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In this post, originally written by Glenn Paulley and posted to sybase.com in April of 2010, Glenn talks about how keywords are recognized by the SQL Anywhere parser.



Each new SQL Anywhere release brings additional SQL functionality, some resulting from enhancements to the SQL standard, and some resulting from our own innovations to the product. In the forthcoming Version 12, for instance, SQL Anywhere will support the “distinct predicate” from the SQL/2008 standard that has the syntax X IS [ NOT ] DISTINCT FROM Y which permits one to compare two expression values and treat NULLs as comparing equal. The distinct predicate can be useful in situations, particularly involving stored procedure parameters, where one doesn’t want to have to specify a different SQL construction when an expression can be NULL. (Aside: while the distinct predicate may have some utility, at the same time, this deviation from SQL’s “normal” 3-valued logic arguably increases the already confusing issues surrounding NULLs that have been debated at length elsewhere.)

In the case of the distinct predicate, its syntax permits straightforward adoption and implementation because its syntax – arguably somewhat clumsy – at least doesn’t contain any new reserved words. Unfortunately, in SQL it is more often the rule that additional functionality requires the use of additional keywords, and occasionally these keywords must become reserved words in order to avoid ambiguities when parsing the statement. With SQL Anywhere server’s custom-built implementation of YACC, we have long-offered the “non_keywords” connection option, which permits a user or application to turn off a specific keyword so that it can be used as an identifier. For example, one would be able to specify:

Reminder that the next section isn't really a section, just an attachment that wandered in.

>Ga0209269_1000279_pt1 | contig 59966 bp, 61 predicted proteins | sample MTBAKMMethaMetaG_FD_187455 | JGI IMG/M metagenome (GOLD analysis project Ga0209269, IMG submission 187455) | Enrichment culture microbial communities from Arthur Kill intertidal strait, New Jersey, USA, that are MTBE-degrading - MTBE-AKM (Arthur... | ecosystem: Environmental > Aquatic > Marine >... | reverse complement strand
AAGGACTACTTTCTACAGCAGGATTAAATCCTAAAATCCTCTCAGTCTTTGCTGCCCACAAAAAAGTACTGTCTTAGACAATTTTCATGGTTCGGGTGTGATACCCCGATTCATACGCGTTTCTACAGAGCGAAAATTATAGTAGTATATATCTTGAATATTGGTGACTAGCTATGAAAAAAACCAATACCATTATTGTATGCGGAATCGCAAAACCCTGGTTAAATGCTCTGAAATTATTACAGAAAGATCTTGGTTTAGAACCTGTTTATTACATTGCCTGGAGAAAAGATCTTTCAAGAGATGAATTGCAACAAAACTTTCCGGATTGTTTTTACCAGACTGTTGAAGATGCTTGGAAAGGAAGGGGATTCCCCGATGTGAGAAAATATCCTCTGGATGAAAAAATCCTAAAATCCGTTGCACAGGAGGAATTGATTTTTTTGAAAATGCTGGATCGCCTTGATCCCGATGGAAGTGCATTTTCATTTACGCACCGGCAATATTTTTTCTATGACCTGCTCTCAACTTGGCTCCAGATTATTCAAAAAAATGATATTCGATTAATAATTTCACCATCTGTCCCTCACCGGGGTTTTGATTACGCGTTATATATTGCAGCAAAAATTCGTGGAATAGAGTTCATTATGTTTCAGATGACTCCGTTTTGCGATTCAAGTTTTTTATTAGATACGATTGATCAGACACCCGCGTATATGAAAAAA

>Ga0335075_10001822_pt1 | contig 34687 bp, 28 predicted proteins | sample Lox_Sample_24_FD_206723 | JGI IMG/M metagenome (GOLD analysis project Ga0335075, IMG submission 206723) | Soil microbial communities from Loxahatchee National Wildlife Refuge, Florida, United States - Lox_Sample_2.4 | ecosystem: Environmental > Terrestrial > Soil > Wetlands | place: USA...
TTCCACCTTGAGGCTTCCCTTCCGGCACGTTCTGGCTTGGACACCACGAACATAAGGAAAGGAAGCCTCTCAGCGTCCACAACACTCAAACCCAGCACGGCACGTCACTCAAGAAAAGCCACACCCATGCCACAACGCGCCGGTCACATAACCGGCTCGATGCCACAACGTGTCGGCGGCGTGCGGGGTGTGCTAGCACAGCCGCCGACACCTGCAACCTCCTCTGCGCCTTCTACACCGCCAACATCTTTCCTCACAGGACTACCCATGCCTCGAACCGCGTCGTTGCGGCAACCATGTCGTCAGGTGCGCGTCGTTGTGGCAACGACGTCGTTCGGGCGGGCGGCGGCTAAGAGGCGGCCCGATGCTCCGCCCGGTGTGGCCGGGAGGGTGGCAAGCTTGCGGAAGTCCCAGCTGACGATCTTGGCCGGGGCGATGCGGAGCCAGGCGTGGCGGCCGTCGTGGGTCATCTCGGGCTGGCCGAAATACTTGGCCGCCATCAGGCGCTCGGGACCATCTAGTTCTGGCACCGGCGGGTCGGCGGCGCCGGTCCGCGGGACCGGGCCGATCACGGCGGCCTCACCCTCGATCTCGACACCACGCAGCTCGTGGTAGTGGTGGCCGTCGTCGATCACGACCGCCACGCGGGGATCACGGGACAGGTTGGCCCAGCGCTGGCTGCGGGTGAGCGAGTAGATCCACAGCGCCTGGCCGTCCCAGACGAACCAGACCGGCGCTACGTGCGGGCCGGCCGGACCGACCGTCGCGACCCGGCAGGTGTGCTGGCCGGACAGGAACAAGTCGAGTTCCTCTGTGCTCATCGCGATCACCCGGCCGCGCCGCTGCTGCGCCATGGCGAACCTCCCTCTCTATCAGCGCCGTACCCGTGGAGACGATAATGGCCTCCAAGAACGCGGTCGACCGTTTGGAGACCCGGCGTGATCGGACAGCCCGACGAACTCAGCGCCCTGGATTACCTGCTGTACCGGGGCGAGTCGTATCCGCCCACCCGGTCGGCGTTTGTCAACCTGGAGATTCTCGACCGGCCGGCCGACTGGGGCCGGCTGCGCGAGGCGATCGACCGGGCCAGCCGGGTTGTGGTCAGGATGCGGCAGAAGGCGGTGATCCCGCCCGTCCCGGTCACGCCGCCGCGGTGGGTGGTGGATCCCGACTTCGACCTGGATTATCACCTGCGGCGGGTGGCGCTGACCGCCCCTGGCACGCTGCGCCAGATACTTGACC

SET OPTION non_keywords = 'TRUNCATE, SYNCHRONIZE';


In the Version 12 release of SQL Anywhere, we’ve taken this flexibility one step further, and we now support an additional connection option, “reserved_keywords“. The motivation behind this new option is to make server upgrades easier out-of-the-box by automatically excluding keywords from the SQL grammar when the likelihood of conflicts with customer applications is high. As a concrete example, SQL Anywhere 12 supports the LIMIT and OFFSET clauses familiar to those who develop MySQL applications. LIMIT and OFFSET are nearly identical in functionality to SELECT TOP ... START AT. However, introducing LIMIT to the SQL grammar would require it to be a reserved keyword, potentially breaking existing applications that use “limit” as an identifier. Consequently, what we’ve done is introduce support for LIMIT but to have it disabled by default. To enable the use of the LIMITclause, one can enable its status as a keyword via:


SET OPTION PUBLIC.reserved_keywords = 'LIMIT';


In the server, whether a word is identified as a keyword is determined by the following (in order of precedence):

  • It appears in the SQL Anywhere list of reserved words.
  • It has been turned on with the reserved_keywords option.
  • It has been turned off using the non_keywords option.

The reserved_keywords option offers additional flexibility in how we offer support for SQL language extensions, and our intent is to utilize this option as we offer additional SQL functionality in forthcoming releases of SQL Anywhere.

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